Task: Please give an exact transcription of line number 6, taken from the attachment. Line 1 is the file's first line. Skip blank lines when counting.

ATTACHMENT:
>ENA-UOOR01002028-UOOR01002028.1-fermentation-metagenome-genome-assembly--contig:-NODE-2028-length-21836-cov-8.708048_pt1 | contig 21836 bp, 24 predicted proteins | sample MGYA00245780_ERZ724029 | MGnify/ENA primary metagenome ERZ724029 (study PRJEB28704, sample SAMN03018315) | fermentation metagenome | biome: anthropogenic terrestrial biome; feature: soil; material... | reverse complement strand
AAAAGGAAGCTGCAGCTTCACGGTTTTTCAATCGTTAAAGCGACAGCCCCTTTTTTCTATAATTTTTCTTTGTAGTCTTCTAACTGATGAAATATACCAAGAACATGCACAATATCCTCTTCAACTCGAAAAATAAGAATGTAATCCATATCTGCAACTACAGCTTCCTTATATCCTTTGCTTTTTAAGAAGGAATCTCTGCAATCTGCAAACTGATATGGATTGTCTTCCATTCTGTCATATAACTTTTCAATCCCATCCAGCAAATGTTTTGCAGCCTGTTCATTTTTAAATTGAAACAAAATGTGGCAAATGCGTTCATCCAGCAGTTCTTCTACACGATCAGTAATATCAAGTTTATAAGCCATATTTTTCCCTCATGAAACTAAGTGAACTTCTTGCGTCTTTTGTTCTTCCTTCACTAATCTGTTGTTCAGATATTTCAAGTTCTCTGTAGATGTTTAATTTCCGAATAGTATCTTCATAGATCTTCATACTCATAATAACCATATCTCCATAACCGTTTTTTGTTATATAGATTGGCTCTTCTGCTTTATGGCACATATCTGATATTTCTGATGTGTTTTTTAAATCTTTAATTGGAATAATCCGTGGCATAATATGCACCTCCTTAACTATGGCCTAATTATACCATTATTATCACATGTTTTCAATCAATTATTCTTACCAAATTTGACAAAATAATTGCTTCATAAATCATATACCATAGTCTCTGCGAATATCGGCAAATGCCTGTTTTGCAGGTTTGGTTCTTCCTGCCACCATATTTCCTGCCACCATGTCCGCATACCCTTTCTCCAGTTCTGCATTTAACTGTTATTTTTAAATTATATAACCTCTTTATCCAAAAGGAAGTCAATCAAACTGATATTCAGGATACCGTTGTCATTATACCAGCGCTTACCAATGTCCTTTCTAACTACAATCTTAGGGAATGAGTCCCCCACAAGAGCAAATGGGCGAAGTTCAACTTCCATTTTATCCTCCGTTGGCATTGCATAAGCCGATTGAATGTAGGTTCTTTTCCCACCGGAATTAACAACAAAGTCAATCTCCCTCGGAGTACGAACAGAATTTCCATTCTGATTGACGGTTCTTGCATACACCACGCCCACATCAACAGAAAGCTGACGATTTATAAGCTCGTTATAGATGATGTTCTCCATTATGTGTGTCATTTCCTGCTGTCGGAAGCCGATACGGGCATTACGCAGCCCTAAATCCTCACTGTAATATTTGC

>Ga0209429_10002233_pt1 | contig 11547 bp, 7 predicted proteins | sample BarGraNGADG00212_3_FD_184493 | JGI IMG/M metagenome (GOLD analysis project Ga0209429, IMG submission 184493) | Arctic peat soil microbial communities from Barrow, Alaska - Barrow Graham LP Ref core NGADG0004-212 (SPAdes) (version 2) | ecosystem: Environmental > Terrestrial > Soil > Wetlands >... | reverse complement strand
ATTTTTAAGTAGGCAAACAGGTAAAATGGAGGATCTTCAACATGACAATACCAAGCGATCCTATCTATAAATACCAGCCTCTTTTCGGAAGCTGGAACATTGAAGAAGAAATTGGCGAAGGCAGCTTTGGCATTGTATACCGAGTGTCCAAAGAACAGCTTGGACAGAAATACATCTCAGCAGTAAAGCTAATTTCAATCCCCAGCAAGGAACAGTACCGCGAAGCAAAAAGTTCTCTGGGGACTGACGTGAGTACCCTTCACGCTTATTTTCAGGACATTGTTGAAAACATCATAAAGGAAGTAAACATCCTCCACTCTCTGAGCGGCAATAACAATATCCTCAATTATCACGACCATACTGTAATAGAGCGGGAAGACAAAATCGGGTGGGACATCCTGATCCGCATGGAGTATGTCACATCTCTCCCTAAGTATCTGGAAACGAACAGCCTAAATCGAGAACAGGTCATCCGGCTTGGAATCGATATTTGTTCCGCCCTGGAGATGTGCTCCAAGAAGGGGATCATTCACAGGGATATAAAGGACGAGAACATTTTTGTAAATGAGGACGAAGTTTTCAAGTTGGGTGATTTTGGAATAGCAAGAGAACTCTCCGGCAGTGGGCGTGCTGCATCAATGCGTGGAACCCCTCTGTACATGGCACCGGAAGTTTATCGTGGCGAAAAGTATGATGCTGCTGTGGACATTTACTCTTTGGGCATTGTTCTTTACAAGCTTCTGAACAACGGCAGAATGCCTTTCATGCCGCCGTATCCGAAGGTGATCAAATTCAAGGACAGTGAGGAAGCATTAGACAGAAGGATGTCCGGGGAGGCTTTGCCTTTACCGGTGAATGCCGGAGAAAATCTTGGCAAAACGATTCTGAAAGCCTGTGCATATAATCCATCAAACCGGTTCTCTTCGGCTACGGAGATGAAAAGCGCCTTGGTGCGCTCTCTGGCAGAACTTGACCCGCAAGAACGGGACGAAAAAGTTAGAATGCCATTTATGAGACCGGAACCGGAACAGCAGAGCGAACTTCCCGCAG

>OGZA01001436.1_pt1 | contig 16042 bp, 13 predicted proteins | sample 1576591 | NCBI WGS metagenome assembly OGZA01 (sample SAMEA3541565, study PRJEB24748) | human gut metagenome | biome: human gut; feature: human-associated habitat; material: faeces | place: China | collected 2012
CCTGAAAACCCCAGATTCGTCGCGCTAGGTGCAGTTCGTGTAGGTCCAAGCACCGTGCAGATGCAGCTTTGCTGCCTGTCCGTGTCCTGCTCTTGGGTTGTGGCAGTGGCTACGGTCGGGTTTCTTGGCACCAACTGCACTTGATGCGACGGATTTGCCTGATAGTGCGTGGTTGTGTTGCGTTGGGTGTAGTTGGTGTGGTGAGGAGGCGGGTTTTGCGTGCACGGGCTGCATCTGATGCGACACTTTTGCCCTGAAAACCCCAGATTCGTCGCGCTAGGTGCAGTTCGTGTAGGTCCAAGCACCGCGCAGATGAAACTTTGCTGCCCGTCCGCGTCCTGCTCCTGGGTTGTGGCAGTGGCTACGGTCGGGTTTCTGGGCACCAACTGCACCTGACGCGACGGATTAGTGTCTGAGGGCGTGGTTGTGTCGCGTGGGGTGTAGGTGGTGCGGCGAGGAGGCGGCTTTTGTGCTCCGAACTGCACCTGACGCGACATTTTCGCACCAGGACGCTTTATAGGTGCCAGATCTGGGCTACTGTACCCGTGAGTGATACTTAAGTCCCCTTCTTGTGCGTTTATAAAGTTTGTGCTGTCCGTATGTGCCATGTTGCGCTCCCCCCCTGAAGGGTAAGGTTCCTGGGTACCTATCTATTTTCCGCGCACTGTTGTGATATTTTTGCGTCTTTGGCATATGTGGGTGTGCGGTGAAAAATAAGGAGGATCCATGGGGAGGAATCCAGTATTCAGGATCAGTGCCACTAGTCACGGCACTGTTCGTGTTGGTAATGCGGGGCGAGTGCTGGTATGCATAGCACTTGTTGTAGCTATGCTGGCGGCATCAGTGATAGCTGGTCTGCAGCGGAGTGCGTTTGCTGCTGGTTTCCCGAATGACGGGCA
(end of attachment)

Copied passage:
CCTGAAAACCCCAGATTCGTCGCGCTAGGTGCAGTTCGTGTAGGTCCAAGCACCGTGCAGATGCAGCTTTGCTGCCTGTCCGTGTCCTGCTCTTGGGTTGTGGCAGTGGCTACGGTCGGGTTTCTTGGCACCAACTGCACTTGATGCGACGGATTTGCCTGATAGTGCGTGGTTGTGTTGCGTTGGGTGTAGTTGGTGTGGTGAGGAGGCGGGTTTTGCGTGCACGGGCTGCATCTGATGCGACACTTTTGCCCTGAAAACCCCAGATTCGTCGCGCTAGGTGCAGTTCGTGTAGGTCCAAGCACCGCGCAGATGAAACTTTGCTGCCCGTCCGCGTCCTGCTCCTGGGTTGTGGCAGTGGCTACGGTCGGGTTTCTGGGCACCAACTGCACCTGACGCGACGGATTAGTGTCTGAGGGCGTGGTTGTGTCGCGTGGGGTGTAGGTGGTGCGGCGAGGAGGCGGCTTTTGTGCTCCGAACTGCACCTGACGCGACATTTTCGCACCAGGACGCTTTATAGGTGCCAGATCTGGGCTACTGTACCCGTGAGTGATACTTAAGTCCCCTTCTTGTGCGTTTATAAAGTTTGTGCTGTCCGTATGTGCCATGTTGCGCTCCCCCCCTGAAGGGTAAGGTTCCTGGGTACCTATCTATTTTCCGCGCACTGTTGTGATATTTTTGCGTCTTTGGCATATGTGGGTGTGCGGTGAAAAATAAGGAGGATCCATGGGGAGGAATCCAGTATTCAGGATCAGTGCCACTAGTCACGGCACTGTTCGTGTTGGTAATGCGGGGCGAGTGCTGGTATGCATAGCACTTGTTGTAGCTATGCTGGCGGCATCAGTGATAGCTGGTCTGCAGCGGAGTGCGTTTGCTGCTGGTTTCCCGAATGACGGGCA